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Koi ("Carp;" or nishikigoi, "brocaded carp") are ornamental carp (Cyprinus carpio) that are kept for decorative purposes in outdoor koi ponds or water gardens in Japan an elsewhere. Their bright colors put them at a severe disadvantage against predators, so a well-designed pond will have areas too deep for herons to stand, overhangs high enough above the water that mammals cannot reach in, and shade trees overhead to block the view of aerial passers-by, and it may also be necessary to string nets or wires above the surface. Koi will recognize the persons feeding them and gather around them at feeding times; they can be trained to take food from one's hand. Since "koi" is a homophone for another word that means "affection" or "love," the fish are symbols of love and friendship. The Chinese first bred carp for color mutations more than 1,0000 years ago, developing the Prussian carp (Carassius gibelio) into the goldfish (Carassius auratus). By the 1820s the practice had spread to Japan, initially in the town of Ojiya in the Niigata prefecture on the northeastern coast of Honshu. The first ornamental variety to be established in Japan was kōhaku ("red and white"), white koi with large red markings on top. The Niigata koi were exhibited at an annual exposition in Tokyo in 1914, and the practice of keeping koi quickly spread throughout Japan and the rest of the world.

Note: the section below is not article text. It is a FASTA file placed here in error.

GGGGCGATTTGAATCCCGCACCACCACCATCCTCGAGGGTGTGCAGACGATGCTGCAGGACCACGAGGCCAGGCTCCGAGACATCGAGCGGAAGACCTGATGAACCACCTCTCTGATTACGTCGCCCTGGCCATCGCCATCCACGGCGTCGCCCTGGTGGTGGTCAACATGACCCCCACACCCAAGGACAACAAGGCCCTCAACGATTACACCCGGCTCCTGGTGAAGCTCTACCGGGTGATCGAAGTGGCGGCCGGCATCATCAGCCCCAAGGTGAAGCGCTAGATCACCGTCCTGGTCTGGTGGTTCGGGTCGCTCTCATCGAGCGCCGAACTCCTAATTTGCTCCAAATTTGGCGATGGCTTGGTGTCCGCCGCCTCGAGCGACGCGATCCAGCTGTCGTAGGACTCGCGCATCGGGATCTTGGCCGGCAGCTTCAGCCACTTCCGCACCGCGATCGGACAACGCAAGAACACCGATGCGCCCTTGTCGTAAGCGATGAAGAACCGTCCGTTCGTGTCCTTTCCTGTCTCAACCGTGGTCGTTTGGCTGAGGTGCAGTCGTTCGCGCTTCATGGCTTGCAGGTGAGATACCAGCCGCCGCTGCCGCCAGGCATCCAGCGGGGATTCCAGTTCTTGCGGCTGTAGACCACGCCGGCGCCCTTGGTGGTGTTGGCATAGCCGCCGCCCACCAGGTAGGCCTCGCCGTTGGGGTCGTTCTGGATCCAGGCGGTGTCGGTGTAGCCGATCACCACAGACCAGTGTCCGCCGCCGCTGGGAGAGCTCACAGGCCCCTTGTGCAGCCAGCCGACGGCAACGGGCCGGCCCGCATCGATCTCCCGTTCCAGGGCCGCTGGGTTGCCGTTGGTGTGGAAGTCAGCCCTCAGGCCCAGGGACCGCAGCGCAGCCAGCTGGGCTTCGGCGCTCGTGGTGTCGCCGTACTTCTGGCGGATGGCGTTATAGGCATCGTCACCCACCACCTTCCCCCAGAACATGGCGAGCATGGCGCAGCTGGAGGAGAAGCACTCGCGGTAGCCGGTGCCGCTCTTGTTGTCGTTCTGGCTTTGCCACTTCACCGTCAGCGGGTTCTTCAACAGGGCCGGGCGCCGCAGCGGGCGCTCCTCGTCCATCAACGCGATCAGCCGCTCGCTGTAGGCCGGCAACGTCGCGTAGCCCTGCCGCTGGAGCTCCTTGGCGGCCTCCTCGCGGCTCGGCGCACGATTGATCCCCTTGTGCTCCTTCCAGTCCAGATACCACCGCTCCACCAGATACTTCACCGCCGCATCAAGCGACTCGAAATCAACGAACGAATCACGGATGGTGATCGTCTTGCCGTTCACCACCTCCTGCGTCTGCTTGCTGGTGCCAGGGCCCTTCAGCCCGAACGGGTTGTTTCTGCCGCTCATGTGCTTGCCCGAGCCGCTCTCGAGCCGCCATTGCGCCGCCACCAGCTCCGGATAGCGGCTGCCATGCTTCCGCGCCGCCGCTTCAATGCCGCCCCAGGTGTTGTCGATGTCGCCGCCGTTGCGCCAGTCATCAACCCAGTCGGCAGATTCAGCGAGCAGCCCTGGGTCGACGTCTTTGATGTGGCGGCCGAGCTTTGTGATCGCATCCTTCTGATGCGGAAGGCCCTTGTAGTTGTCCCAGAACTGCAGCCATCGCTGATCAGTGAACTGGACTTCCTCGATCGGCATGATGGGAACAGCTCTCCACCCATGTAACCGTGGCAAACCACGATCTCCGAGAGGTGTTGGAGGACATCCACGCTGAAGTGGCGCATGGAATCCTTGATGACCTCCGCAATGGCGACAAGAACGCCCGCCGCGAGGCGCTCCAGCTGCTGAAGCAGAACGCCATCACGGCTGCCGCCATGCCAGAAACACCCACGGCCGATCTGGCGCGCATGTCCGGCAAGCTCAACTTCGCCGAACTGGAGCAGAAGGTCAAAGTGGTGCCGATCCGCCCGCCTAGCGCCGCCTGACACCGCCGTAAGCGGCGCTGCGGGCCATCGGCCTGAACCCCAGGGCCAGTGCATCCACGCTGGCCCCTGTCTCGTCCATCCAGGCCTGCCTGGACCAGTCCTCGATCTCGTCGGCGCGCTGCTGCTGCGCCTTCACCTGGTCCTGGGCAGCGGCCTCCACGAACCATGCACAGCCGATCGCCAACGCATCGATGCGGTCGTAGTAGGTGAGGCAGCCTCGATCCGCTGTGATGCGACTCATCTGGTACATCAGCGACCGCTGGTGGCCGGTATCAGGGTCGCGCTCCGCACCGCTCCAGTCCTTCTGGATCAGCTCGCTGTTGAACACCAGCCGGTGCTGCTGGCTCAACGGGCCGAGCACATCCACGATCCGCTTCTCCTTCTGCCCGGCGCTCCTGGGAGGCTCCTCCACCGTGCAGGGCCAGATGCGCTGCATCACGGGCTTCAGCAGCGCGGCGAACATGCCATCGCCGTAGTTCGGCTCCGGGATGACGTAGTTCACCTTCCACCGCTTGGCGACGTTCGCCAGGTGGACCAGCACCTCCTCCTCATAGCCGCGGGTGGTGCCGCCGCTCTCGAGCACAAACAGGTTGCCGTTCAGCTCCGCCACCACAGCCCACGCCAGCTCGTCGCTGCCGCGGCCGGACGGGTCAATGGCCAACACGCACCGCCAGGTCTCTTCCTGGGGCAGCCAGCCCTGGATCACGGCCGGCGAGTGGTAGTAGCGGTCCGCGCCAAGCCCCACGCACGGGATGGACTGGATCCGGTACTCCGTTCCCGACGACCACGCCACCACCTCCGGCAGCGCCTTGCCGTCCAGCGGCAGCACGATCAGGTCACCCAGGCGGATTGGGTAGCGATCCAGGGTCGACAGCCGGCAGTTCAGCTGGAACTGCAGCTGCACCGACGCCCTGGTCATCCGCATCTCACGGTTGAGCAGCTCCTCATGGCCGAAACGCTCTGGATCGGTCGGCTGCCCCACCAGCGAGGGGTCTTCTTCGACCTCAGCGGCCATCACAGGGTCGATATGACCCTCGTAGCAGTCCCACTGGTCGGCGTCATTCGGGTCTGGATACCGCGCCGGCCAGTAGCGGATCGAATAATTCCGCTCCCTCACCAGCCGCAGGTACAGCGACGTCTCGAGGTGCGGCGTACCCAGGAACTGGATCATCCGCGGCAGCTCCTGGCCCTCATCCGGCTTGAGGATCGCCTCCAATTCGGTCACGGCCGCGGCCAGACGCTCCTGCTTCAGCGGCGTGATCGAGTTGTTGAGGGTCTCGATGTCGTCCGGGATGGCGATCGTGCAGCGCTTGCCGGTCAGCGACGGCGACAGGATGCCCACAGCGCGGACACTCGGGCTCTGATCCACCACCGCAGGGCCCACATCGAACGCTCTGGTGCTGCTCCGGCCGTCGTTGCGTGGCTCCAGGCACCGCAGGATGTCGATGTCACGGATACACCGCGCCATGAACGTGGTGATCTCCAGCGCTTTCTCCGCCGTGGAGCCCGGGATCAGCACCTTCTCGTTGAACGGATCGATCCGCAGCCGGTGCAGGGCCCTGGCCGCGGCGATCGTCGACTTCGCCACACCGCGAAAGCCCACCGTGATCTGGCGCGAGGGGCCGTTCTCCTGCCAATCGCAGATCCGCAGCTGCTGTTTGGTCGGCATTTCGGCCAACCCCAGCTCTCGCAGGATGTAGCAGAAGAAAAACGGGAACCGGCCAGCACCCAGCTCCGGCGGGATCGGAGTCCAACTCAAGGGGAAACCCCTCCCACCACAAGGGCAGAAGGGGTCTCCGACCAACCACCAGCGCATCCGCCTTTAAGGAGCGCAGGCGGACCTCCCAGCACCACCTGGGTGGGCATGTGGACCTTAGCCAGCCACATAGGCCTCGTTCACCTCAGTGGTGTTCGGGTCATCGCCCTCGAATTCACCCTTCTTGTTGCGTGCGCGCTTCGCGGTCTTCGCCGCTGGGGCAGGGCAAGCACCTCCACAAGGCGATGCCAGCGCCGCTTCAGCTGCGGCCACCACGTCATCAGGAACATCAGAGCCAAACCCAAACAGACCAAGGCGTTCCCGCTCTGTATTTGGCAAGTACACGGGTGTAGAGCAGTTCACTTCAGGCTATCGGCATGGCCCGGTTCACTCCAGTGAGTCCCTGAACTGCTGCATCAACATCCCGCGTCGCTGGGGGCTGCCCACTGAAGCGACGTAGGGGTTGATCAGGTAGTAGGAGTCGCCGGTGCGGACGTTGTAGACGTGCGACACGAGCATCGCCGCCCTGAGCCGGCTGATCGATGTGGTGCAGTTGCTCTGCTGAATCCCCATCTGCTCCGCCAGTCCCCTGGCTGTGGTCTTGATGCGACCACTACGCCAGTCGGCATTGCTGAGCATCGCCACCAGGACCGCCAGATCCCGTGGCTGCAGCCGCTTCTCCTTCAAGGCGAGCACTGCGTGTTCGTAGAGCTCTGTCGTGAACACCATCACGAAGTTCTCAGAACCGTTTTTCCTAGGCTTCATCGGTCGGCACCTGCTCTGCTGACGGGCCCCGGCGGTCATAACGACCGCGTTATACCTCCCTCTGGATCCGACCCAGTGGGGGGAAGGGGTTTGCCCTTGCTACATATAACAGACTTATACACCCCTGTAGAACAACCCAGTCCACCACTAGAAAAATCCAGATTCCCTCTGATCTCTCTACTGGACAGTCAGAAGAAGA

New varieties have actively been bred, including Taishō sanshoku (or Taisho sanke; often abbreviated to just "sanke" in the US), exhibited in 1914 by Hiroi Gonzo Hiroi during the reign of the Taishō-tenno, which resemble kōhaku but with small black markings (sumi); Shōwa sanshoku (or Showa sanke; often just "showa" in the US), black koi with red (hi) and white (shiroji) markings first exhibited in 1927 during the reign of the Showa-tenno; tanchō, named for the Japanese crane (Grus japonensis) because of the red patch on its head; chagoi ("tea-colored"), regarded as a sign of good luck; asagi (meaning "pale greenish-blue, spring onion color, or indigo"), which is light blue on top and red or pale yellow below; utsurimono ("utsuri" means "to print," since the black markings resemble ink stains) is black with white, red, or yellow markings in a zebra pattern -- the yellow variety, kuro ki madara ("black and yellow markings") was developed in the 19th century and was renamed ki utsuri in the 20th by Hoshino Elizaburo, and the red (hi utsuri) and white (shiro utsuri) came later; bekko ("tortoise shell") is white (shiro bekko), red (aka bekko), or yellow (ki bekko) with black sumi; goshiki ("five colors") is almost black or sky blue with hi above reticulated (fishnet pattern) scales; kinginrin ("gold and silver scales"), or ginrin, has glittering, metallic scales; ōgon ("gold"), created by Aoki Sawata in 1946 from wild carp he caught in 1921, is hikarimono (one-color, usually gold, platinum, or orange but sometimes cream and metallic; the metallic-skinned ōgon is crossed with ginrin varieties to create the ginrin ōgon with metallic skin and sparkling scales; doitsu-goi originated by crossbreeding numerous varieties with "scaleless" German carp (generally with a single line of scales along each side of the dorsal fin): shūsui ("autumn green"), created in 1910 by Akiyama Yoshigoro by crossing asagi with German mirror carp, is blue or gray on top and red, orange, or yellow below and scaleless except for a line of large mirror scales extending from head to tail, a second type has a row of scales beginning where the head meets the shoulder and running the entire length of the fish, a third type ("mirror koi") adds a line of scales along the side of the fish, and a fourth type ("armor koi" or kagami-goi "mirror carp") is covered with very large scales that resemble plates of armor; the kumonryū ("nine tattooed dragons") is a black doitsu-scaled fish with curling white markings that change color with the seasons; kikokuryū（"sparkle" or "glitter black dragon") is a metallic-skinned version of the kumonryū; kin-kikokuryū (kgold sparkle black dragon" or "gold glitter black dragon"）is a metallic-skinned version of the Kumonryu with a kohaku-style hi pattern developed by Igarashi Seiki; ochiba ("fallen leaves") is a light blue/gray koi with a copper, bronze, or yellow pattern; koromo (developed in the 1950s as a cross between a kohaku and an asagi) is white with blue or black-edged scales over a hi pattern -- the ai goromo is colored like a kohaku but the scales within the red patches have a blue or black edge to it, the budo-goromo has a burgundy hi overlay, and the tsumi-goromo with a nearly black hi pattern; hikari-moyomono has colored markings over a metallic base or in two metallic colors; ghost koi (a hybrid of wild carp and ōgon koi) has metallic scales and was developed in the 1980s; and butterfly koi (also known as longfin koi, or dragon carp) is a hybrid of koi and Asian carp with long flowing fins, also developed in the 1980s. "Kawarimono" is a generic term for koi that cannot be put into any of the other categories.
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